The Essence of Zen: The Teachings of Sekkei Harada

Overview

The Essence of Zen is an expert's guided tour of the ins and outs of the tradition's approach to meditation, enlightenment, and the oneness of all things. To read it is to enter into one of modern Japanese Zen's most subtle and sophisticated minds.

Sekkei Harada skillfully pushes us to drop those parts of ourselves that grasp and make demands regarding our understanding or progress in meditation practice. He enables us to see clearly-and steer ...

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The Essence of Zen: The Teachings of Sekkei Harada

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Overview

The Essence of Zen is an expert's guided tour of the ins and outs of the tradition's approach to meditation, enlightenment, and the oneness of all things. To read it is to enter into one of modern Japanese Zen's most subtle and sophisticated minds.

Sekkei Harada skillfully pushes us to drop those parts of ourselves that grasp and make demands regarding our understanding or progress in meditation practice. He enables us to see clearly-and steer clear of-the philosophical stumbling blocks that can make the path precarious.

The Essence of Zen represents the most succinct of his teachings, making it of immediate value to anyone with an interest in Zen. The book also contains Harada's explanations of the differences between the tradition's primary schools, making it particularly helpful to newcomers.

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Editorial Reviews

Zen Master Dae Gak
"The Essence of Zen offers encouragement to the beginner and reminders to the more experienced Zen student. Sekkei Harada reminds us that Zen practice knows no cultural limitations, exhorting us to take practice as expedient means for awakening. He then warns us of the dangers of any goal directed spiritual practice and encourages us to come to realization in our bones, not in our thinking minds. This is a compassionate book from a realized master, a book that deserves to be read and reread."
Roshi Wendy Egyoku Nakao
"In this gem of a book, Zen Master Harada Sekkei wields the life-affirming sword of Zen practice. Readers will experience his keen Dharma eye that cuts through even the slightest movement towards self-centeredness and that illuminates the universal law of cause and effect. Harada Roshi's insistence of mutual support among all people serves to inspire readers to affirm a world in which we all awaken together."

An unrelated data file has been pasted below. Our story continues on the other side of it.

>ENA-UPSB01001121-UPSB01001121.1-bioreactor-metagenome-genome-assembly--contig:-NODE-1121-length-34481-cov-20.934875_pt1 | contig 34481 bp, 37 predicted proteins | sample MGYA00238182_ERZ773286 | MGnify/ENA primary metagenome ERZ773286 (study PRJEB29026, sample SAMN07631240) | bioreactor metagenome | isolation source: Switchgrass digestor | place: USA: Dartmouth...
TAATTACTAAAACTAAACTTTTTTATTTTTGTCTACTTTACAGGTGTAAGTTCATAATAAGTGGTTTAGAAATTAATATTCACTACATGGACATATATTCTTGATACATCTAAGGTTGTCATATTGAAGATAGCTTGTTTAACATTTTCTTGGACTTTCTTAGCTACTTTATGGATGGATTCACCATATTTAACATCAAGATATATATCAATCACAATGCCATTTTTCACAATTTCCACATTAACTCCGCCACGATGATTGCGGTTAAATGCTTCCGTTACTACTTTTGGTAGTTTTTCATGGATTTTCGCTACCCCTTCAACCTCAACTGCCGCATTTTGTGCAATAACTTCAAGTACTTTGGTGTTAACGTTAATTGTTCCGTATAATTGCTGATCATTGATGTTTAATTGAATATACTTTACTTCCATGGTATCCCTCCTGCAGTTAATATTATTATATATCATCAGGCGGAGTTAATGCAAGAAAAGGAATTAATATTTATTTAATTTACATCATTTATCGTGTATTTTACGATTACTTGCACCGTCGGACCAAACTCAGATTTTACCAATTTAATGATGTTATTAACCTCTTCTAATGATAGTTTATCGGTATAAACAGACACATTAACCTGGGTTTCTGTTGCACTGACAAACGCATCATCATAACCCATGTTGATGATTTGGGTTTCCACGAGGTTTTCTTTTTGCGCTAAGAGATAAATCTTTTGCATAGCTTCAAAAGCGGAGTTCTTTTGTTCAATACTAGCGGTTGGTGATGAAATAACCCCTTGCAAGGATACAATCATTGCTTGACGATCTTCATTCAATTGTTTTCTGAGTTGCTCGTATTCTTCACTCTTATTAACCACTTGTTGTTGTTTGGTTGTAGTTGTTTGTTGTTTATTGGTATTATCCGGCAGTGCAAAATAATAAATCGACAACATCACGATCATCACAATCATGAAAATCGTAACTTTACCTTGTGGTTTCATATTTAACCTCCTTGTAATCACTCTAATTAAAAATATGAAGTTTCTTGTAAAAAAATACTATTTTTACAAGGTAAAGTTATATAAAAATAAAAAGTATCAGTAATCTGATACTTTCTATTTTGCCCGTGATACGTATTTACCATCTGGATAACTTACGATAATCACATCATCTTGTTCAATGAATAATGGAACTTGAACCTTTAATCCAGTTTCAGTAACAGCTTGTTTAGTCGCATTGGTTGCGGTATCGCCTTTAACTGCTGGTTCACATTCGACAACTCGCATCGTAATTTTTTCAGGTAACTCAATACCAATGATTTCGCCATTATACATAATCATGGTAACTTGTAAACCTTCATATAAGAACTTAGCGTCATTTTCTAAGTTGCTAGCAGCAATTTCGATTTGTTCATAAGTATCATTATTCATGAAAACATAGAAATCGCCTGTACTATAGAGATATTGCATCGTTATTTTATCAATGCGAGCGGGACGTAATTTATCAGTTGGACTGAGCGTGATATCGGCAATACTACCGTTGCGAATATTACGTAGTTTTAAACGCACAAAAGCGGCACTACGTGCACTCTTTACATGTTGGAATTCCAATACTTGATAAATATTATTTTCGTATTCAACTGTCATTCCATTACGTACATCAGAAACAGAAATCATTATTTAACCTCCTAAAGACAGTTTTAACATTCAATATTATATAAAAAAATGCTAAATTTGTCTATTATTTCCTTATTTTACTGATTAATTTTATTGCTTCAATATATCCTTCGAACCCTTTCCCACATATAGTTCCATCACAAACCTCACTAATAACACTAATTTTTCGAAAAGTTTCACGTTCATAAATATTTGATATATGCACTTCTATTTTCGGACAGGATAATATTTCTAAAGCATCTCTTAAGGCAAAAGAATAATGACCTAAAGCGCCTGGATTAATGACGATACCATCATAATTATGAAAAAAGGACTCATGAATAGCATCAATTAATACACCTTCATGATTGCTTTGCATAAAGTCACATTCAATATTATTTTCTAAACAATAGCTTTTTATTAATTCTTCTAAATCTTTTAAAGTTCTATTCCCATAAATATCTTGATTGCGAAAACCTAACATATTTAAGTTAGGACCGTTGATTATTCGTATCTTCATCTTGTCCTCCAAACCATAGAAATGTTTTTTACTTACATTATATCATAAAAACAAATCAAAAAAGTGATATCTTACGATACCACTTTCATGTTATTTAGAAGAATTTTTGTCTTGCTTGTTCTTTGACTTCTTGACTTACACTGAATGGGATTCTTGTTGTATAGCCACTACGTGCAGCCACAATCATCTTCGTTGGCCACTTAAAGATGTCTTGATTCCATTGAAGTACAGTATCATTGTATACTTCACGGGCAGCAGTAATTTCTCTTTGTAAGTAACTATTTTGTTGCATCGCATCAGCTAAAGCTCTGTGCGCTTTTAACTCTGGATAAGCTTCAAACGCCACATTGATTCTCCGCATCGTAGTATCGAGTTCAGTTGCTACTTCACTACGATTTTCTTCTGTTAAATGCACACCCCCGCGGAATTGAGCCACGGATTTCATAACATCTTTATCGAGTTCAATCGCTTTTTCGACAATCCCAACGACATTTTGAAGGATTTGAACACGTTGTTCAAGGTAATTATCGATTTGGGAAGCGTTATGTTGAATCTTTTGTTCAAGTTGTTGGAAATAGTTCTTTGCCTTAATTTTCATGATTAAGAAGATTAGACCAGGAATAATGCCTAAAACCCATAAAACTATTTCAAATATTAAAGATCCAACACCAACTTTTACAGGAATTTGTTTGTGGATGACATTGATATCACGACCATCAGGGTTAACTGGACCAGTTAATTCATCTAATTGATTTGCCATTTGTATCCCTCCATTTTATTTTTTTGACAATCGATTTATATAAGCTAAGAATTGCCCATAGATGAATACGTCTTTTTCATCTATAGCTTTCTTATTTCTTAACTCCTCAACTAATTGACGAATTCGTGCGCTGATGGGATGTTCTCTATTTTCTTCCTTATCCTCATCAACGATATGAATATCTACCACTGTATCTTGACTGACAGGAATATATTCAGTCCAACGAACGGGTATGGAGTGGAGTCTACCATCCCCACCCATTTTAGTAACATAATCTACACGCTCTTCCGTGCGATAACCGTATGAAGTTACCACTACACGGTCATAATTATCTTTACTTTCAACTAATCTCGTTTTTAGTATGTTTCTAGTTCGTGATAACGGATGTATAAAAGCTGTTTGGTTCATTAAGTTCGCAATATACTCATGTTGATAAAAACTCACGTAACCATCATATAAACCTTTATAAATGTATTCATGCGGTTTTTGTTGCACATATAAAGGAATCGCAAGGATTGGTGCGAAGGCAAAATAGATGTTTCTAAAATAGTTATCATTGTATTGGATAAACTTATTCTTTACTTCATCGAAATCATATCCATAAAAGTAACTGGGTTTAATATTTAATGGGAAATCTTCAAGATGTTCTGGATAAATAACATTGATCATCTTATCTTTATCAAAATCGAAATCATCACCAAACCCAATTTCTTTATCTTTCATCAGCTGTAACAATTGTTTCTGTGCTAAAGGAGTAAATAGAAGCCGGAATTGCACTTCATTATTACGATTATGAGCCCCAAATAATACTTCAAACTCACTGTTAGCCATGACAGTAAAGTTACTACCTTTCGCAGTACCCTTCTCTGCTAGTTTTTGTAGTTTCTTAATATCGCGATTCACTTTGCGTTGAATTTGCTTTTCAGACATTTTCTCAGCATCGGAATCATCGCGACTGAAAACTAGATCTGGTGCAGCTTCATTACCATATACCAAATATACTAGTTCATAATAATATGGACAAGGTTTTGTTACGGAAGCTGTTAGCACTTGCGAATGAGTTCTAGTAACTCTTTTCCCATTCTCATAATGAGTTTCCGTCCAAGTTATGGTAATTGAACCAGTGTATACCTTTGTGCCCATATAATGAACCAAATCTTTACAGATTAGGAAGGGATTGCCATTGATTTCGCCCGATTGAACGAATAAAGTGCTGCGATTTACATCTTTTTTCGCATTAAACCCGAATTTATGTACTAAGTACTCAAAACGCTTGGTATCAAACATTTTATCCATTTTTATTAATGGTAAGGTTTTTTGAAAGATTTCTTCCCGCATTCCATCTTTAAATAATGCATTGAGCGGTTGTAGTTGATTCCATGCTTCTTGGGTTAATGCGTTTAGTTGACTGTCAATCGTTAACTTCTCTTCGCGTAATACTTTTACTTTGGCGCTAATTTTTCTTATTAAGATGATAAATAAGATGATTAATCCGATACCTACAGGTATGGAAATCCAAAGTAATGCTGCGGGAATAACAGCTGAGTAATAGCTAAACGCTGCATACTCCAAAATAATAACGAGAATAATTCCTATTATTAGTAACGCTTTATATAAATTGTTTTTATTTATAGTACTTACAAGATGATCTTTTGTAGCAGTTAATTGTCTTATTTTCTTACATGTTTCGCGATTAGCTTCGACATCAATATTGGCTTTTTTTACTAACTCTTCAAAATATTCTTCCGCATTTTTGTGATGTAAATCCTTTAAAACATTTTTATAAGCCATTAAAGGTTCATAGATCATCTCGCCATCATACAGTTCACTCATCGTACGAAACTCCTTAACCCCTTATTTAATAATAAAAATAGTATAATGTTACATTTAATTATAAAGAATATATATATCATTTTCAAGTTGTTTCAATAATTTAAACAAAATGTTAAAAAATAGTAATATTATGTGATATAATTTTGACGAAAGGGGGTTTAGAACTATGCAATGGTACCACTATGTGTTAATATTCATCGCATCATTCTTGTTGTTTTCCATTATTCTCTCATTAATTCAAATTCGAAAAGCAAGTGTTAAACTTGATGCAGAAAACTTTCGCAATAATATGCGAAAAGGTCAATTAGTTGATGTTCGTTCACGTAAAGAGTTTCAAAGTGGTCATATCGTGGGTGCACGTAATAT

Shohaku Okumura
"Sekkei Harada, one of the most important Japanese Soto Zen masters of this age, goes straightforwardly into the heart of Zen practice."
Zenkei Blanche Hartman
"In this book we meet the big heart of Harada Sekkei Roshi, tireless teacher of the Dharma to many students in America and Europe. He is here, encouraging us with kindness, patience, and clarity. I highly recommend this book."
Shambhala Sun
"Harada Roshi goes straight to the heart of the matter with his plain explication of the principles of Zen, exhortation to practice (rather than just think about) Zen, and critique of 'Zen sickness' (the sickness of thinking you're not sick). It's a tough love approach to Buddhism that might be our best protection."
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Product Details

  • ISBN-13: 9780861715336
  • Publisher: Wisdom Publications MA
  • Publication date: 1/28/2008
  • Pages: 176
  • Sales rank: 624,804
  • Product dimensions: 8.88 (w) x 6.36 (h) x 0.47 (d)

Meet the Author

Sekkei Harada is the abbot of Hosshinji, a Soto Zen training monastery and temple, in Fukui Prefecture, near the coast of central Japan. He was born in 1926 in Okazaki, near Nagoya, and was ordained at Hosshinji in 1951. In 1953, he went to Hamamatsu to practice under Zen Master Gien Inoue, and received inkashomei (certification of realization) in 1957. In 1974, he was installed as resident priest and abbot of Hosshinji and was formally recognized by the Soto Zen sect as a certified Zen master (shike) in 1976. Since 1982, Harada has traveled abroad frequently, teaching in such countries as Germany, France, the United States, and India. He also leads zazen groups within Japan, in Tokyo and Saitama. From 2003-2005, he was Director of the Soto Zen Buddhism Europe Office located in Milan.